Working women of Gaza: unsung heroes
By Khuloud Rabah Sulaiman,We Are Not Numbers
The declining economy and rise in poverty have made it more culturally acceptable for women in Gaza to join the workforce. The government in the Strip, which is a leading source of jobs with decent pay, is starved for funds—causing it to slash salaries by 40-50 percent. Exacerbating the impact, rival political party Fatah has cut the salaries of its own employees in Gaza by up to half. This drastically reduced income for so many men has led many Gaza women to seek work as well.
However, formal jobs with livable pay are scarce, which means even families with working women have trouble putting food on their tables. Nearly 80 percent of Gaza’s 2 million residents are dependent on UN assistance, according to the Palestinian Central Bureau of Statistics.
That is why the Women’s Program Center in Rafah, in the far south of Gaza and the most impoverished area of the strip, focuses on support for women and their families, offering job training, financial aid and other support programs.
Falsteen Alabsie, 27, works as the center’s accountant but it can only pay her $300 a month. Her husband works for the UN refugee agency (UNRWA), which pays nearly $700 a month, a decent salary in Gaza. However, most of his salary must be used to repay the loans he took to purchase a plot of land on which they want to build a house. They have five children and live in a small apartment with just two bedrooms.
“I only buy specific kinds of fruit with low prices, such as oranges, bananas and apples, because we have so many other needs and my salary can hardly cover them,” Falsteen says.
Falsteen was surprised when Riyadh, 8, asked for money instead of the toy they planned to buy for his birthday.
“But we gave him 10 shekels and he quickly went to the grocery store and bought strawberries! He loves them the most and we are unable to buy them. Then, he distributed strawberries evenly to all of us,” she recalls.
Faten Nofel, a 13-year-old who participates in the center activities, doesn’t receive any pocket money like the other students, who use it for a snack at school.
“My dad, who works for the Palestinian Authority, receives only 1,000 shekels ($279) a month due to the cuts to salaries,” Faten explains “His salary is too small to cover our living costs and we have to pay tuition fees for my two brothers studying in university. We couldn’t afford to send my sister to university when she graduated high school last year. I wish I could grow up quickly to become a successful working woman and be able to help my dad with living costs.”
Somaya Abu Rezeq, whose father works as a teacher for UNRWA is in the same situation, settling for a sandwich and a piece of fruit at school.
“I always have either an apple or orange because they are the cheapest fruit in Gaza,” she says. “My dad can rarely bring us bananas, strawberries or mangoes and other expensive fruit.”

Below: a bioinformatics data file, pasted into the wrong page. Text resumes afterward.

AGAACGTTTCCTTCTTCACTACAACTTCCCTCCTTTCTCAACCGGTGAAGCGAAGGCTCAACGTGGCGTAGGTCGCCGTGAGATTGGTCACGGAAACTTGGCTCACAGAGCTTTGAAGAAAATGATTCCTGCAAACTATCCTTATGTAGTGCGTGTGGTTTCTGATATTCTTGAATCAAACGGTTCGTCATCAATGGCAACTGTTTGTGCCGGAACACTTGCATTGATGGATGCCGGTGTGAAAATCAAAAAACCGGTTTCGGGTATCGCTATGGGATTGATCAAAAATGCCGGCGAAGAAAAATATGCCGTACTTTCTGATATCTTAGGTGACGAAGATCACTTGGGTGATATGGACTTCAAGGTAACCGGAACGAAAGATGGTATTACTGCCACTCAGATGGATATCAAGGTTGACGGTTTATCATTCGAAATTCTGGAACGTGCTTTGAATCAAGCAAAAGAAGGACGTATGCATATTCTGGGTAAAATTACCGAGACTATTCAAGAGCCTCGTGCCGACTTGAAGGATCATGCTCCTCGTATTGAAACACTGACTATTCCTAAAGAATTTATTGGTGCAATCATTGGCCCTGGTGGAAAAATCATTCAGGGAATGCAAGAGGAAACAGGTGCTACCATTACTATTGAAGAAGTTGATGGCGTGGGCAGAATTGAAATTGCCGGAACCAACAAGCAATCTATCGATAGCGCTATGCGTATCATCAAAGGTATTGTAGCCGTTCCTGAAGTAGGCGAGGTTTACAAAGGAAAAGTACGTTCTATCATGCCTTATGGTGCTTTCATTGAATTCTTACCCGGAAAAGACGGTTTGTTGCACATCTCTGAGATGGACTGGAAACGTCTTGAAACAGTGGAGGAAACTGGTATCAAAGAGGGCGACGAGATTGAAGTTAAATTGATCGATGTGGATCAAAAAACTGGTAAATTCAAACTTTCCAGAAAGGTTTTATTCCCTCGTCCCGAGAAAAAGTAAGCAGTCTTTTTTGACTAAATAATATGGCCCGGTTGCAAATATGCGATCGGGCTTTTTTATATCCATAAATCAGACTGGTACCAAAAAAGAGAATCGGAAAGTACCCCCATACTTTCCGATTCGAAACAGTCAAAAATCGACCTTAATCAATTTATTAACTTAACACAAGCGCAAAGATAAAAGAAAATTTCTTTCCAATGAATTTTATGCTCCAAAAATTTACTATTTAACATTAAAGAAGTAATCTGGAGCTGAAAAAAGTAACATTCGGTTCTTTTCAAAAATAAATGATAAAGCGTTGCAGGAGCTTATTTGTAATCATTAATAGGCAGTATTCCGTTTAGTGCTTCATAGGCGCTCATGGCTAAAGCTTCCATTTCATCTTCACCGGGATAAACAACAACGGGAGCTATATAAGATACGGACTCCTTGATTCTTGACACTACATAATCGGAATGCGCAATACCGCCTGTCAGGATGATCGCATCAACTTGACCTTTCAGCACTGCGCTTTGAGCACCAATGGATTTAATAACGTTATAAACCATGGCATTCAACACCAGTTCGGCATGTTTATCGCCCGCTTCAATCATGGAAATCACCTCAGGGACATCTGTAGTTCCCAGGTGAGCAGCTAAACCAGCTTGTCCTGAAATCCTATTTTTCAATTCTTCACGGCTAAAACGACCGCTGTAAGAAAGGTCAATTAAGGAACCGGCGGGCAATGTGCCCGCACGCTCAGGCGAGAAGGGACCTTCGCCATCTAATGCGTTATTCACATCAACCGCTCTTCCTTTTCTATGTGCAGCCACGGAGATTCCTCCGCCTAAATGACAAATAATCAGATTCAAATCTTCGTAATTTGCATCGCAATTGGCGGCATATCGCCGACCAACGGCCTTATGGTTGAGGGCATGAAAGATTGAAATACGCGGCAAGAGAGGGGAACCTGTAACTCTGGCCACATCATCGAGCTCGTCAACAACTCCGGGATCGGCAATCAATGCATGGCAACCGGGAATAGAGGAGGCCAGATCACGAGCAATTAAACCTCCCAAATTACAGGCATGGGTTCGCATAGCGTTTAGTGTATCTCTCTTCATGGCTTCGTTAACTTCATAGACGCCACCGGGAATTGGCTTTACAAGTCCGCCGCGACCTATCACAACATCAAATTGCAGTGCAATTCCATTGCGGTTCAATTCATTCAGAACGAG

Somaya has 11 siblings, three of whom are studying in university.
Azhar Azoom belongs to one of the most vulnerable families in Rafah. Azhar is married to an unemployed man and has a daughter, Heba, 18. She says her husband refuses to even try to find any kind of work, but she cannot ask him for divorce, since cultural norms and current local law mean Heba would have to live with her father until she marries.
“I am forced to stay married to him just to stay with my only daughter,” she says, adding that, “to punish me, he will not let her live with me.”
Since her husband doesn’t work anymore, the family lives in an unfurnished house, owning only three blankets that don’t offer much warmth in the winter. Adding insult to injury, they have no water in the house, since they cannot pay the required connection fees. “I always ask my neighbors for some buckets of water. I feel embarrassed to ask, but I am forced to do it."
For three years, Azhar has embroidered clothes for the Women’s Programs Center, earning 100 shekels ($28) each month—not enough to pay for a weekly supply of food and their daughter’s transportation to college. Heba studies nursing and needs 300 shekels ($84) a month to travel back and forth, plus tuition and fees.
“I am in debt to my relatives and neighbors,” said Azhar. “I try to repay them after I receive cash aid from UNRWA or the Palestinian Authority, but then nothing remains for our basic needs and I am forced to borrow again. Sometimes, my daughter and I eat bread alone; we go to sleep starving.”
Another challenge they face are regular electricity blackouts: eight hours on, followed by eight hours off. Fortunately, Azhar received two portable solar lights from Rebuilding Alliance, helping her make handmade products to sell and Heba to do homework.
“They are a blessing; I am now able to embroider clothes and earn some money, and Heba can do her university tasks in the evening when there is no electricity,” she explained.
Azhar and Falasteen are examples of just two of the working women in Gaza; their families, and really all of Gaza, depend on them.